Montaigne's Essays/Book I/Chapter XXIX

Essays by Michel de Montaigne, translated by John Florio
The Nine and Twentieth Chapter: Of Moderation

As if our sense of feeling were infected, wee corrupt by our touching, things that in themselves are faire and good. We may so seize on vertue, that if we embrace it with an over greedy and violent desire, it may become vitious. Those who say, 'There is never excesse in vertue, because it is no longer vertue if any excesse be in it,' doe but jest at words.

   Insani sapiens nomen ferat, æquus iniqui,
   Vltra quam satis est, virtutem si petat ipsam. -- Hor. i. Epi. vi. 15.
   A wise man mad, just unjust, may I name,
   More than is meet, een vertue if he claime.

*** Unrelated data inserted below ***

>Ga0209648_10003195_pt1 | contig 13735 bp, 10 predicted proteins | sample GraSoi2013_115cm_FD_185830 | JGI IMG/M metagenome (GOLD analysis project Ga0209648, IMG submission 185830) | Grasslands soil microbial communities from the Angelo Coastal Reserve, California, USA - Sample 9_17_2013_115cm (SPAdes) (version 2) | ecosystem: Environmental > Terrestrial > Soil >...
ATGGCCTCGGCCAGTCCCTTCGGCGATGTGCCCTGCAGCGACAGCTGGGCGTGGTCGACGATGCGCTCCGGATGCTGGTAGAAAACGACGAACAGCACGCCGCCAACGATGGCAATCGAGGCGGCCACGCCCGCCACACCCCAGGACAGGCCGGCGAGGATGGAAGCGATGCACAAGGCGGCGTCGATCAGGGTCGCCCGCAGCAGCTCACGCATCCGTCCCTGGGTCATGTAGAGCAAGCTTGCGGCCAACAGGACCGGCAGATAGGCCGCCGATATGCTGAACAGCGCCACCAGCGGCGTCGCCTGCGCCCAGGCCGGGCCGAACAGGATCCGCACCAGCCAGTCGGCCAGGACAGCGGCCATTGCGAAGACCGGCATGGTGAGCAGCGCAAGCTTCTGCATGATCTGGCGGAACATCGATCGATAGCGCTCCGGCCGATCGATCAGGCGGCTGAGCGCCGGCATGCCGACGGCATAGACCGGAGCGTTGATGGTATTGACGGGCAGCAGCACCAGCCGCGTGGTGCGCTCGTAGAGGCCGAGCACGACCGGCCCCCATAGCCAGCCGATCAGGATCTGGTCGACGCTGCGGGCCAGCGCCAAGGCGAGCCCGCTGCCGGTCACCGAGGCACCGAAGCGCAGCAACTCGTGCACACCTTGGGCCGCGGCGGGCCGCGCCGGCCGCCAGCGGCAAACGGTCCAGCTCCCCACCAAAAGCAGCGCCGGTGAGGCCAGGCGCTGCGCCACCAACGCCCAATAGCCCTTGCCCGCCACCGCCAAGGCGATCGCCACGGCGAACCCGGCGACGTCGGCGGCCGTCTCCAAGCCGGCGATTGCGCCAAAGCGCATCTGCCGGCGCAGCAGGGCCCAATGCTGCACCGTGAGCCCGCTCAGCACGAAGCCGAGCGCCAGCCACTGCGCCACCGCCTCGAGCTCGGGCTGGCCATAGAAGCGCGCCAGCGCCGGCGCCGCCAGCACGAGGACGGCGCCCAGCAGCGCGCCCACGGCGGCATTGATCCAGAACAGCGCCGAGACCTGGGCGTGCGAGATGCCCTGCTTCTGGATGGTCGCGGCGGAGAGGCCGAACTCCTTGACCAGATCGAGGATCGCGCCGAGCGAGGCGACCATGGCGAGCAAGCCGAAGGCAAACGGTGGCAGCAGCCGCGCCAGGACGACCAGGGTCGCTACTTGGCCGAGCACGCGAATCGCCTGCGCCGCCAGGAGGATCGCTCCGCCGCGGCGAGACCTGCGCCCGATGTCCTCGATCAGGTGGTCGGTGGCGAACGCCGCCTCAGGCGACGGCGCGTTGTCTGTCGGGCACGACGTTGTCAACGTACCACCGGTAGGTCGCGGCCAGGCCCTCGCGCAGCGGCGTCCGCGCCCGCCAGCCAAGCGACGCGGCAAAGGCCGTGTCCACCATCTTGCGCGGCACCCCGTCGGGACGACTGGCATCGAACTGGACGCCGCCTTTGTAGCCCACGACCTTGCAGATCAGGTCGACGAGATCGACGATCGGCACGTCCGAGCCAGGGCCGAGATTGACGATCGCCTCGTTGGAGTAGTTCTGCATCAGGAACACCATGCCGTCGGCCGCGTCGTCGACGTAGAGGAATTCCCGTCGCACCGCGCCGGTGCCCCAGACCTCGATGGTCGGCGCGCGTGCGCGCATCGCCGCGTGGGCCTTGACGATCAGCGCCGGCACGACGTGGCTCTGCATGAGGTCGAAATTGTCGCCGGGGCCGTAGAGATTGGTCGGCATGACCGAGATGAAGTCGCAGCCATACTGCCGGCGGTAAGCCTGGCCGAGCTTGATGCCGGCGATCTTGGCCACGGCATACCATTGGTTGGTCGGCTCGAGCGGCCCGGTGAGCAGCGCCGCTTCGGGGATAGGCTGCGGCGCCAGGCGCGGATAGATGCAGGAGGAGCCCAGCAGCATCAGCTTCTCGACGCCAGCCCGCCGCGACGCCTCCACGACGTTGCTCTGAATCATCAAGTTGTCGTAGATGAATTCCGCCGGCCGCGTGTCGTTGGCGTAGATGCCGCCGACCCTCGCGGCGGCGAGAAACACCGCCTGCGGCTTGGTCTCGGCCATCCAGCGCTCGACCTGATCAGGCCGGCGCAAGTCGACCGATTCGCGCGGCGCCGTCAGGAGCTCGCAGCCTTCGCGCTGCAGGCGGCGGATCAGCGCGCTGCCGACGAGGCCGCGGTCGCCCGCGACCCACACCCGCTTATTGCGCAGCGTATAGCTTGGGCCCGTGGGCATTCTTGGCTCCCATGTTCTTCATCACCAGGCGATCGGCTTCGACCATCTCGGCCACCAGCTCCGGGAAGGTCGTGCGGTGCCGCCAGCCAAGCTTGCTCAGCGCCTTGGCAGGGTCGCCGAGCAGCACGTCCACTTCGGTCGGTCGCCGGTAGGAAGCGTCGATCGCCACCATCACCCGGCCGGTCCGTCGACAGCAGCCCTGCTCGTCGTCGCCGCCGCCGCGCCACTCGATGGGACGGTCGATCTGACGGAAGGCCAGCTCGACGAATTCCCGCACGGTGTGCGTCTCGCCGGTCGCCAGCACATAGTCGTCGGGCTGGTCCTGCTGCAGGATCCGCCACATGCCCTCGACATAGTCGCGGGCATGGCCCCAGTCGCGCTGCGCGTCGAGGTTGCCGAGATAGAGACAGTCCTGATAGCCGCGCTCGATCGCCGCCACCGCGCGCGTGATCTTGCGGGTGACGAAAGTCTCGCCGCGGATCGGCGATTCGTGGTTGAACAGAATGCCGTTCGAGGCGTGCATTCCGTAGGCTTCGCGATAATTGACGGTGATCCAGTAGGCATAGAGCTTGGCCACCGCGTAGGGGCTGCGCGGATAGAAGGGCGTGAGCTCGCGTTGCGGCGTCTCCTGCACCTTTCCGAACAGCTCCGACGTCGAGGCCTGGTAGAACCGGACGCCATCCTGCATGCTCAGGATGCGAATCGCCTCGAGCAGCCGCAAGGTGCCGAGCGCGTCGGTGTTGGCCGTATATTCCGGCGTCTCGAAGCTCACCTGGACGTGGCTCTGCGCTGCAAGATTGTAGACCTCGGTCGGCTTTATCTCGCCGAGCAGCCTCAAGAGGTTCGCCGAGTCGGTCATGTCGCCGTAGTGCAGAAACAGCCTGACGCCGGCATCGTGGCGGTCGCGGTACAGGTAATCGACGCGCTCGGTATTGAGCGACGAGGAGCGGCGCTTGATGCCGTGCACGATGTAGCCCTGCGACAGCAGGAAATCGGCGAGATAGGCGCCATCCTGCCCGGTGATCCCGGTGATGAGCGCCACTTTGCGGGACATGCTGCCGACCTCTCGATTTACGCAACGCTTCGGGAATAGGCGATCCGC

Philosophy is a subtile consideration. A man may love vertue too much, and excessively demeane himselfe in a good action. Gods holy worde doth apply it selfe to this byase: Be not wiser than you should, and be soberly wise. I have seene some great men, blemish the reputation of their religion, by shewing themselves religious beyond the example of men of their quality. I love temperate and indifferent natures. Immoderation towards good, if it offend me not, it amazeth, and troubleth me how I should call it. Neither Pausanias his mother, who gave the first instruction, and for her sonnes death brought the first stone: Not Posthumius the Dictator, that brought his own sonne to his end, whom the heat and forwardnesse of youth, had haply before his ranke, made to charge his enemies, seeme so just as strange unto me. And I neathe r love to perswade or follow so savage and so deare a vertue. The Archer that overshoots his marke, doth no otherwise than he that shooteth short. Mine eics trouble me as much in climbing up toward a great light, as to goe downe into the darke. Callicles in Plato saith, the extremitie of Philosophy to bee hurtfull: and perswades no man to wade further into it than the bounds of profit: And that taken with moderation, it is pleasant and commodious, but in the end it makes a man wilde and vicious, disdainfull of religion and of common lawes: an enemie of civill conversation; a foe to humane sensualitie and worldly pleasures: incapable of all politike administration; and unfit to assist others or to helpe himselfe: apt to be without revenge buffeted, and baffled. He saith true: for in her excesse, she enthralleth our naturall liberties, and by an importunate wile, diverts us from the faire and plaine path, which nature traceth out for us. The love we beare to women is very lawful; yet doth Divinitie bridle and restraine the same. I remember to have read in Saint Thomas, in a place where he condemneth marriages of kinsfolkes in forbidden degrees, this one reason amongst others: that the love a man beareth to such a woman may be immoderate; for, if the wedlocke, or husbandlike affection be sound and perfect, as it ought to be, and also surcharged with that a man oweth to alliance and kindred; there is no doubt but that surcease may easily transport a husband beyond the bounds of reason. Those Sciences that direct the manners of men, as Divinitie and Philosophy, medleth with all things. There is no action so private and secret may be concealed from their knowledge and jurisdiction. Well doe they learne that search and censure their libertie. It is women who communicate their parts as much as a man list to wantonize with them: but to phisicke them bashfulnesse forbids them. I will then in their behalfe teach husbands this, if there be any too much flesht upon them: which is, that the verie pleasures they have by the familiaritie of their wives, except moderately, used, they are reproved: and not only is that, but in any other unlawfull subjects, a man may trespasse in licentiousnesse, and offend in excesse. Those shamelesse endearings, which the first heat suggests unto us in that sportfull delight, are not only undecently, but hurtfully employed towards our wives. Let them at least learne impudence from another hand. They are ever broad-waking when we need them. I have used no meanes but naturall and simple instruction. Marriage is a religious and devout bond: and that is the reason the pleasure a man hath of it should be a moderate, staied and serious pleasure, and mixed with severitie, it ought to bee a voluptuousnesse somewhat circumspect and conscientious. And because it is the chiefest of generation, there are that make a question, whether it be lawfull to require them of copulation, as well when we have no hope of children, as when they are over-aged, or big with childe. It is an homicide, according to Plato. Certaine Nations (and amongst others, the Mahometane) abhorre Conjunction with women great with childe. Many also with those that have their monethly disease. Zenobia received her husband but for one charge which done, all the time of her conception she let him go at random, and that past, she gave him leave to begin againe: a notable and generous example of marriage.